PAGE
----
Quantitative Trait Loci Associated with Photoperiodic Response and Stage of Diapause in the Pitcher-Plant Mosquito, Wyeomyia smithii

Center for Ecology and Evolutionary Biology, University of Oregon, Eugene, Oregon 97403-5289, USA.
Genetics (Impact Factor: 5.96). 06/2007; 176(1):391-402. DOI: 10.1534/genetics.106.068726
Source: PubMed


A wide variety of temperate animals rely on length of day (photoperiodism) to anticipate and prepare for changing seasons by regulating the timing of development, reproduction, dormancy, and migration. Although the molecular basis of circadian rhythms regulating daily activities is well defined, the molecular basis for the photoperiodic regulation of seasonal activities is largely unknown. We use geographic variation in the photoperiodic control of diapause in the pitcher-plant mosquito Wyeomyia smithii to create the first QTL map of photoperiodism in any animal. For critical photoperiod (CPP), we detect QTL that are unique, a QTL that is sex linked, QTL that overlap with QTL for stage of diapause (SOD), and a QTL that interacts epistatically with the circadian rhythm gene, timeless. Results presented here confirm earlier studies concluding that CPP is under directional selection over the climatic gradient of North America and that the evolution of CPP is genetically correlated with SOD. Despite epistasis between timeless and a QTL for CPP, timeless is not located within any detectable QTL, indicating that it plays an ancillary role in the evolution of photoperiodism in W. smithii. Finally, we highlight one region of the genome that includes loci contributing to CPP, SOD, and hormonal regulation of development.

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Available from: Derrick K Mathias, Jul 29, 2014
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    • "polygenic, epistasis) or genomic architecture (e.g. chromosomal rearrangements), have confounded the identification of genes underlying variation in diapause timing (Tauber et al., 1977; Feder et al., 2002; Bradshaw et al., 2005; Mathias et al., 2007; Emerson et al., 2010; Wadsworth et al., 2015). Despite these difficulties, genes involved in the transitions of diapause phases have been identified. "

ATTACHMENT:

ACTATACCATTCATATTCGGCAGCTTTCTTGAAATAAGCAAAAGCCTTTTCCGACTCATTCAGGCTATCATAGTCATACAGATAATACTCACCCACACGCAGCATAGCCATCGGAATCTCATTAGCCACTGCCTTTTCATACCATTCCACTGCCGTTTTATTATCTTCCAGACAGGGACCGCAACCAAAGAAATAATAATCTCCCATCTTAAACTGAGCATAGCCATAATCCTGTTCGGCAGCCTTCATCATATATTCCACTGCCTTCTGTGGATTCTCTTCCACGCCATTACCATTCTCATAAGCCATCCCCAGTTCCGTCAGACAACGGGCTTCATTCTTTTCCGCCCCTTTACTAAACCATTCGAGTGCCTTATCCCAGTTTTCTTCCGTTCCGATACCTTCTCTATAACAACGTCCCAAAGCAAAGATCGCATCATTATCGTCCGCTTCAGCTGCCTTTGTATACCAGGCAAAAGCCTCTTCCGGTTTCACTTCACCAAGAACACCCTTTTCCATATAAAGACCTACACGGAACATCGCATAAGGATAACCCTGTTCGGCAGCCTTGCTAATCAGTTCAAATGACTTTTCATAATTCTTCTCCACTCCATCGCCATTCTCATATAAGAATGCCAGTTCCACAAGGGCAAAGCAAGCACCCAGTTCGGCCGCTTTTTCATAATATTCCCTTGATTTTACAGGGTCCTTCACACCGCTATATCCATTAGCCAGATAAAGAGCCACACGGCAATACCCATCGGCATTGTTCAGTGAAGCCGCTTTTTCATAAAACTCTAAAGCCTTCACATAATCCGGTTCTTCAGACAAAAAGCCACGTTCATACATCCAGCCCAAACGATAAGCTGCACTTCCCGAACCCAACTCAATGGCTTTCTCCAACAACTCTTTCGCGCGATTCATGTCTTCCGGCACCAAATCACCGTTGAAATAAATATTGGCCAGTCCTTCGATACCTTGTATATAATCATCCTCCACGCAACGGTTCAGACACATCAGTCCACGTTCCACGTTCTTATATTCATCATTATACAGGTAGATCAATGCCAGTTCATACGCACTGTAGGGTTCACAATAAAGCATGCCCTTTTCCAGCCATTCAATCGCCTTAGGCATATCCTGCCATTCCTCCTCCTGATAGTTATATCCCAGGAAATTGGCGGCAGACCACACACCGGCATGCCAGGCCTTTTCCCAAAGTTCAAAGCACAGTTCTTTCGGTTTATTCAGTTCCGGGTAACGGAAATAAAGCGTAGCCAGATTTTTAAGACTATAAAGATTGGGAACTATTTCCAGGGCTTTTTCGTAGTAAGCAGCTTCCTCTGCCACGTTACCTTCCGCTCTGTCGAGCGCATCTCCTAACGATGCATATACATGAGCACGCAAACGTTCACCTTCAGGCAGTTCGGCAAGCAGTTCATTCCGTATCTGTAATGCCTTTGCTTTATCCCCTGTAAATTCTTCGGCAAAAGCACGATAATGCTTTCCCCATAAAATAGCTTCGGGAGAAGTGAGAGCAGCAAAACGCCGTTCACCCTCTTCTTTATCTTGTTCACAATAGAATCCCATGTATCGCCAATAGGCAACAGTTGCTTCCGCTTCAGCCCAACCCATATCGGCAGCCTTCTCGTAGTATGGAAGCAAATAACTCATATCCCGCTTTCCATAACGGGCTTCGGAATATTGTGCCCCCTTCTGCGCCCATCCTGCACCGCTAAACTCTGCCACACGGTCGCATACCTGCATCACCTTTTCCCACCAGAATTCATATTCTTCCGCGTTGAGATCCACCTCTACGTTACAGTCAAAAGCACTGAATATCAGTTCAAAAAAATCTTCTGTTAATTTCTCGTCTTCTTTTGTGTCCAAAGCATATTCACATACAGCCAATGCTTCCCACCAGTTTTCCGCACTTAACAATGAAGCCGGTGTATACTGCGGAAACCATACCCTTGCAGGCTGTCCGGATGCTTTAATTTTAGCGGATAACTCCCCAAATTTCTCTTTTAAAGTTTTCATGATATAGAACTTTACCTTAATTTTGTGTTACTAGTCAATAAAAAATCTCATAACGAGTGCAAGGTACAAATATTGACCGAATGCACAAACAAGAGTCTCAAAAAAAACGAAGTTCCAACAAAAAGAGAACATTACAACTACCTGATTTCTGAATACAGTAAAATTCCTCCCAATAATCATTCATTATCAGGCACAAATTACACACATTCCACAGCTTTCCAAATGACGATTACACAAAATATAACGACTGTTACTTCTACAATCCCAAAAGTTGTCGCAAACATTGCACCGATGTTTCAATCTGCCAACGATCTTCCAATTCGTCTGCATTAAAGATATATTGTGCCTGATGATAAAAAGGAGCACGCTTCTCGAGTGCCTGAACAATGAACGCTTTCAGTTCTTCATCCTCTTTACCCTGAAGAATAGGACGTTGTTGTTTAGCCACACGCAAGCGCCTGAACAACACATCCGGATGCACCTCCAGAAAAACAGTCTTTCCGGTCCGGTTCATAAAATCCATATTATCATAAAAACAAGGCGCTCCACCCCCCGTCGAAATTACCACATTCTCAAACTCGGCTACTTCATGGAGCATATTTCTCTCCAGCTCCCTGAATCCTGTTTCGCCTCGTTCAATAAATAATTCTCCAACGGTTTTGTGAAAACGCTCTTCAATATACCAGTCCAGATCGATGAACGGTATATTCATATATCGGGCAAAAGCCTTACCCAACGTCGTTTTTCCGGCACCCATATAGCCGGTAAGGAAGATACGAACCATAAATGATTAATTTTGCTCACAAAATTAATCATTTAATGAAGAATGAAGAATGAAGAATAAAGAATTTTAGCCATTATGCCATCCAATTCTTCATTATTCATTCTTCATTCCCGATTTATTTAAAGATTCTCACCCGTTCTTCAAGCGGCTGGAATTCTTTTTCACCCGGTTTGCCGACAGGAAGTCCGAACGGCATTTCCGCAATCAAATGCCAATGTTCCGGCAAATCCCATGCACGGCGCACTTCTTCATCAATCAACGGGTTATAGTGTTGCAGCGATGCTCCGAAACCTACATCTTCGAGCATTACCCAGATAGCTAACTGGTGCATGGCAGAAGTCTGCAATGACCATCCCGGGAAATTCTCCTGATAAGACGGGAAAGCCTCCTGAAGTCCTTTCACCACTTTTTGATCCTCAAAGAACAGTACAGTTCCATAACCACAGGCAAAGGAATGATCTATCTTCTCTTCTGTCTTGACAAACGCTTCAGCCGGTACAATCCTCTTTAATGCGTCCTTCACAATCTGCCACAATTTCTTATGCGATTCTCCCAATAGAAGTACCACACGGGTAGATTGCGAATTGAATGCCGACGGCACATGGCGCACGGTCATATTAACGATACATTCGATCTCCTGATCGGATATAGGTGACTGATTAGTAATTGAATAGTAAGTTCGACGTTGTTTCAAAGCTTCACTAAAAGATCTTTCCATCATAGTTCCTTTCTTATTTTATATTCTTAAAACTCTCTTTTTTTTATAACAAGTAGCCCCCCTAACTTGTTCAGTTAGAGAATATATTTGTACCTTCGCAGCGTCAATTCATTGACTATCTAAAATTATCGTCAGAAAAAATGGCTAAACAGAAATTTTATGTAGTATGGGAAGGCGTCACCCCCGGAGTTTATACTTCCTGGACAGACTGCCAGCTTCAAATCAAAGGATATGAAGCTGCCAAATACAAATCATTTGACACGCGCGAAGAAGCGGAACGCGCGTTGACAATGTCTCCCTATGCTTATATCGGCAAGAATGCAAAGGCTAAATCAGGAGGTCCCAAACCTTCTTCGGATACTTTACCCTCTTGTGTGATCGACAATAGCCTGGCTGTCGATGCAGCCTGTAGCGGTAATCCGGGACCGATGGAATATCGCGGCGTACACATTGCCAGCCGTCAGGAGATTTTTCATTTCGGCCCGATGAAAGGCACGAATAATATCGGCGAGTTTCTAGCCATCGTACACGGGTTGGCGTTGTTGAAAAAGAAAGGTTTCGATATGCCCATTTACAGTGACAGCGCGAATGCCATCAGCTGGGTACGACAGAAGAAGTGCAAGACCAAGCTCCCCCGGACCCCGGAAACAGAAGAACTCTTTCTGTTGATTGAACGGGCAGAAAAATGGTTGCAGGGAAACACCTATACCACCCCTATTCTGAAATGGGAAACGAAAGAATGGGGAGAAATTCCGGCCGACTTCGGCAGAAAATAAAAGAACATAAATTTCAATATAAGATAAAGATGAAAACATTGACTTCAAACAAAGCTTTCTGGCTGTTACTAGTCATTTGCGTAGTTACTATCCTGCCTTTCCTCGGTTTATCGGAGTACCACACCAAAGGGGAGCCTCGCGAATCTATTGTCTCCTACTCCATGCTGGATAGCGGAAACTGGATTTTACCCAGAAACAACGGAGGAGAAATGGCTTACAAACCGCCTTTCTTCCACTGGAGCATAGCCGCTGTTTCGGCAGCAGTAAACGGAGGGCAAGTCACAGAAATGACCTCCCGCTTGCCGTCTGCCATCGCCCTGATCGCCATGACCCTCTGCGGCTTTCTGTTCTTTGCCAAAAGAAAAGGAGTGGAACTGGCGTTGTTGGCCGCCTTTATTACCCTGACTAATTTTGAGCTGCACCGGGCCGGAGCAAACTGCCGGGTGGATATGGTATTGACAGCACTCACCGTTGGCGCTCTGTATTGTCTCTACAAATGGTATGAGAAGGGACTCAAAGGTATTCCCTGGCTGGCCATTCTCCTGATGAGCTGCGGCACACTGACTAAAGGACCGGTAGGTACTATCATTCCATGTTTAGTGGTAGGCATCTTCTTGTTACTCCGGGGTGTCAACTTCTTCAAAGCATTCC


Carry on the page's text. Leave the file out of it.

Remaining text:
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    • "Behavioural and physiological, especially endocrinological , changes associated with diapause development have been intensively studied in several species during the last 100 years (eg Tauber et al., 1986; de Kort, 1990; Denlinger, 2002). However, the genetic and molecular mechanisms underpinning diapause development are less well known (eg Mathias et al., 2007; MacRae, 2010; Ragland et al., 2011; Schmidt, 2011; Fabian et al., 2012). For instance, the underlying molecular machinery that senses photoperiodic changes and integrates and conveys this information to downstream endocrinological elements remains poorly understood (Sim & Denlinger, 2008). "
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    • "However, most Drosophila studies focus on the ability to enter diapause as a binary response and do not address whether the identified loci are responsible for change in diapause timing and synchronization with seasonal environments. In contrast, the evolution of diapause timing has been emphasised in moths, butterflies , and pitcher plant mosquitoes, leading to clearly identified quantitative trait loci (QTL) (Dopman et al., 2005; Mathias et al., 2007; Kunte et al., 2011). Yet, the identity of the causal loci in these genomic regions and how allelic variation leads to altered physiological pathways and shifts in seasonal timing in nature all remain as outstanding questions. "
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